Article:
A group of elementary school teachers joins together to exchange lesson ideas about how they can build opportunities for their students to share, affirm, and understand each other’s differences and identities in the classroom.
When Kindergarten teacher Tracy Grisham offered to organize a reflection group as part of her Professional Development lead training, she knew that she wanted the team of five participants to emerge with tangible ideas to implement in the classroom. The mix of K-2 teachers at her large, urban elementary school were searching for ways to build connections and empathy across the differing background identities, languages, strengths, and challenges that merged in their classrooms every day. Although the group agreed that part of their plan for improvement would include discussion about sustainable, every day choices in the classroom, they all felt strongly that trying out a new lesson/project (with the support of the group) could energize and provide valuable insights for their work together. With two simple criteria: 1) Create, borrow, or “steal” a 1-2 day lesson/project plan focused on affirming/celebrating differences and 2) Make certain it is something that you are genuinely excited about – the teachers were off and running.
The teachers agreed to videotape their lessons so that the footage could be used for their post-lesson group reflections.
Over the course of the two weeks in which the teachers committed to “try out” their similarly themed lessons/projects, there was much buzz in the teachers’ room. Ideas were exchanged, support given, and the teachers all agreed that they felt excitement and connection in this shared venture. Teachers outside the initial PD group asked to join, and many insisted that it somehow felt safer to take a risk with a new (and potentially complex) theme because they felt they were in it “together.” When the group ultimately joined to debrief a few weeks later, they had much to share. A young first grade teacher, Amy, was inspired by a lesson she found on The Teaching Channel called “Creating Family Flags.”* Similar to “Ms. Laurance” in the video clip, she had students from a wide range of cultures in her classroom and wanted to create an opportunity for her students to connect with and feel proud of their various heritages, while also learning about each other. Acknowledging that all students in the classroom did not have connections to particular country flags, Amy set out flags from many of her students’ countries of origin to draw interest and excitement, but ultimately had her students create their own individual flags that reflected things that were important to them and their families. She shared that her students were highly engaged with the project, proud of their creations, and interested in each other’s ideas. Feedback from the teacher PD group mirrored some of Amy’s own thinking – that more preparatory work about identity and family could have enhanced the students’ experiences and understanding of the project, but that the risk taken proved an overall success at getting students to better appreciate their own and each other’s differences.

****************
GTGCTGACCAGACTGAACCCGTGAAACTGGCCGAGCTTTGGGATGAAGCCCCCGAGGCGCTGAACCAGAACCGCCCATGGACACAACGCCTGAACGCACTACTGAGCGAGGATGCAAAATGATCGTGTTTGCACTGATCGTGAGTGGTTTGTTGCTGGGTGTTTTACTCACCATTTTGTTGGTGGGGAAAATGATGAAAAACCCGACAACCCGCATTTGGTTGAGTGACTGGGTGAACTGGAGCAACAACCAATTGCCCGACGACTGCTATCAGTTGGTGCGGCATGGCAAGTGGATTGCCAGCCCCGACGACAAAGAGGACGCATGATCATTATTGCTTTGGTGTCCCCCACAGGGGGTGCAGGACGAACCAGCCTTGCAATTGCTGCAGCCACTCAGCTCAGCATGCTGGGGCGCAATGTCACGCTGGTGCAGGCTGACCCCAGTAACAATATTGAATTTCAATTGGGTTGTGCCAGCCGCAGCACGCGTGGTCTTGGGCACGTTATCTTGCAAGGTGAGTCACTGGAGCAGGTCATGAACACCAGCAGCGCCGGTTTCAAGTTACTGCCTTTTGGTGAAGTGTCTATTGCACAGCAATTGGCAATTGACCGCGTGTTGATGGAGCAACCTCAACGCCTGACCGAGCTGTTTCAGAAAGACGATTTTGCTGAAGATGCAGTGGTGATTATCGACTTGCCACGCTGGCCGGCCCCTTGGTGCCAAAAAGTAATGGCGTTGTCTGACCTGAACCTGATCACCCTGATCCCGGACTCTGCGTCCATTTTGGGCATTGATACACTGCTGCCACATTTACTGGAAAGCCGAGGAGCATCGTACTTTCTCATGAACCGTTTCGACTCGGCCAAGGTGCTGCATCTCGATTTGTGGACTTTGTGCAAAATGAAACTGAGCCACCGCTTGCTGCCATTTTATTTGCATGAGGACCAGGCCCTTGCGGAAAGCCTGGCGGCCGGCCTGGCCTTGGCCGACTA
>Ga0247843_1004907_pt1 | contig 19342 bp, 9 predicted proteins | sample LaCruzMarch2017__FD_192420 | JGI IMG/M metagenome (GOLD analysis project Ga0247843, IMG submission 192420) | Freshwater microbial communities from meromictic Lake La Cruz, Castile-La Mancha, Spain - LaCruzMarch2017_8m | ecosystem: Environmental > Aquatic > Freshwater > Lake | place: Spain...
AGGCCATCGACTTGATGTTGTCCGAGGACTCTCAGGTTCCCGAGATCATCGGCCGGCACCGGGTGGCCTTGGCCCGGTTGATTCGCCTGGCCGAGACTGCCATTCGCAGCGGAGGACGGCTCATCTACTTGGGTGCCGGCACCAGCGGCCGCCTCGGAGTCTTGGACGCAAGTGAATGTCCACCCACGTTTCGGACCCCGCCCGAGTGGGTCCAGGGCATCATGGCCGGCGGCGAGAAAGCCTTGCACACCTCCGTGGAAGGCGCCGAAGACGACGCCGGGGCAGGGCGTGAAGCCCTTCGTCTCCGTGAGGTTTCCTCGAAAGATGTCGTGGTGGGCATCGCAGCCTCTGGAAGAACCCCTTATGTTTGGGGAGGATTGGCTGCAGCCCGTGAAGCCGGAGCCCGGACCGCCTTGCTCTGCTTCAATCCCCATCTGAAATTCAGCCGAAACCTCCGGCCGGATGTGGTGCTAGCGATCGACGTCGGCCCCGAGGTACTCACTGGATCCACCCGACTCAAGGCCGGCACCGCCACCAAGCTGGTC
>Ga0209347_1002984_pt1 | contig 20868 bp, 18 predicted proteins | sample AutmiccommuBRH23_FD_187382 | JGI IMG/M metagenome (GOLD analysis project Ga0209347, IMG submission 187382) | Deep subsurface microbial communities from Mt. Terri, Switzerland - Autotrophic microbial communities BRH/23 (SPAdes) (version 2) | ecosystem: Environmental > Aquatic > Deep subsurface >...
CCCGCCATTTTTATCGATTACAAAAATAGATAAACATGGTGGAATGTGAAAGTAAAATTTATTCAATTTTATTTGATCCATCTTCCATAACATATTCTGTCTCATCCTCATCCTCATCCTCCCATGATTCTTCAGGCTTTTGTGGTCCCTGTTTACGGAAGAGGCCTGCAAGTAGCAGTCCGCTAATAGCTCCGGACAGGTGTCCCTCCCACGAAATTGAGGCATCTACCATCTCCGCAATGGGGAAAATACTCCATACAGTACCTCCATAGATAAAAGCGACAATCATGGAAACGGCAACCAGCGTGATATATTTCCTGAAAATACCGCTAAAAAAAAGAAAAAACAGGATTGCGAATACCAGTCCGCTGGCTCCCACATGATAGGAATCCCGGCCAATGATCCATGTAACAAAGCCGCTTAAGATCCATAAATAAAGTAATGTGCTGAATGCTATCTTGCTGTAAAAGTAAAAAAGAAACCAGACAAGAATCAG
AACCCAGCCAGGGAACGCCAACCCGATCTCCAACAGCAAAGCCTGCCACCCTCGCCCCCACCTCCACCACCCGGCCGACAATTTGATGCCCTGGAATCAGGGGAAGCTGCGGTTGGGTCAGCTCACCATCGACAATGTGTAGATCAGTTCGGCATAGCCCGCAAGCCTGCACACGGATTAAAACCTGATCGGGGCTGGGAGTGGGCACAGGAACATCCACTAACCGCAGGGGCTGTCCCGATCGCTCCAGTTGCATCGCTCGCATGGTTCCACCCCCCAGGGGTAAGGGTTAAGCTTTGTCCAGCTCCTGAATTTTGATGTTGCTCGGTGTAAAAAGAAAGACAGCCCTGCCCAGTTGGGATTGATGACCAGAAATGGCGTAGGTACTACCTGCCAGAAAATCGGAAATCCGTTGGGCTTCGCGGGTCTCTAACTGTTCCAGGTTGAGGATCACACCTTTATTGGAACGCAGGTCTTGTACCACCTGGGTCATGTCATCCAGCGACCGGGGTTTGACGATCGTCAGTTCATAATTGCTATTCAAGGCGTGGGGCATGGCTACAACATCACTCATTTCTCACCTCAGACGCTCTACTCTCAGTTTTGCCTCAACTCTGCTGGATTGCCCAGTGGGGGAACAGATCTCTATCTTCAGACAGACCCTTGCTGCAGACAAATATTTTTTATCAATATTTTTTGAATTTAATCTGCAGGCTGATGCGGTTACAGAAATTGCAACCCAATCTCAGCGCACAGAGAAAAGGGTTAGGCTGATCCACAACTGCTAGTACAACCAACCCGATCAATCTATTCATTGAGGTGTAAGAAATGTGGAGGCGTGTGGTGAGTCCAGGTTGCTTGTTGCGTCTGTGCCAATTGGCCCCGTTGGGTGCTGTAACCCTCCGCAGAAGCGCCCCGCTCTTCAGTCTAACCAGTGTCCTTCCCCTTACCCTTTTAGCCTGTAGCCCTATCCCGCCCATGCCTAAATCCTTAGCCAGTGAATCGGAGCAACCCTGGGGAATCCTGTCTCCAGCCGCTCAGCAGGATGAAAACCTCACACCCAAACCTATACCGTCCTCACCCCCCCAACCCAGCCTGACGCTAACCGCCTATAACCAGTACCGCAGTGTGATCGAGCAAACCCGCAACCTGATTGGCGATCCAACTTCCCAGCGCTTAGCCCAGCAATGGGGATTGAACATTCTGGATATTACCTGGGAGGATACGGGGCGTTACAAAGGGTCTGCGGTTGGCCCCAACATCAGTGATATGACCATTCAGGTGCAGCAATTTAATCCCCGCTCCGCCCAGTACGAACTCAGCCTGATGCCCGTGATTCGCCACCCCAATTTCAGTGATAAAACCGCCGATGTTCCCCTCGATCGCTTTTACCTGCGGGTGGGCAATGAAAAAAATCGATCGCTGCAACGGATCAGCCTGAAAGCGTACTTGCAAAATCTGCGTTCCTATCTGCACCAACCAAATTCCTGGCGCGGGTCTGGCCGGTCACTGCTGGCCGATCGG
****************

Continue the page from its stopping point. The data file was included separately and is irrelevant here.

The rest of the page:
Tracy and her colleagues were inspired by the risks taken on this shared theme: a second grade teacher presented her experience with a lesson inspired by Teaching Tolerance called “Sharing Our Colors: Writing Poetry” while a K teacher followed with a class on painting self-portraits. In both classes, teachers shared that students appreciated the chance to slow down and examine issues of identity and community. In perhaps the most compelling part of the reflection session, a veteran 2nd grade teacher shared a simulation of Dr. Seuss’s book The Sneetches that she attempted with her class. Inspired by a series of lesson ideas from “One World, One Heart Beating,” and bolstered knowing that she would receive support from her colleagues, Cynthia took the risk of having her students experience discrimination and ultimately take responsibility for their environment and each other. It proved a powerful lesson in respecting each other’s differences and being aware of fairness and equity in the classroom. With the opportunity to discuss what worked well and what didn’t in these classes, the PD group closed feeling they acquired inspired ideas and the resources to try them out. While the class plans and experiences around this venture differed, the teachers agreed that taking the time to focus student attention on understanding and appreciating the individuals who make up their classroom collectives was already contributing to helping their classes become safer and more accepting communities.
- In this seven-minute video, an elementary school teacher guides her students through an identity building/appreciating exercise in which they explore symbolism/different cultures and create their own family flags.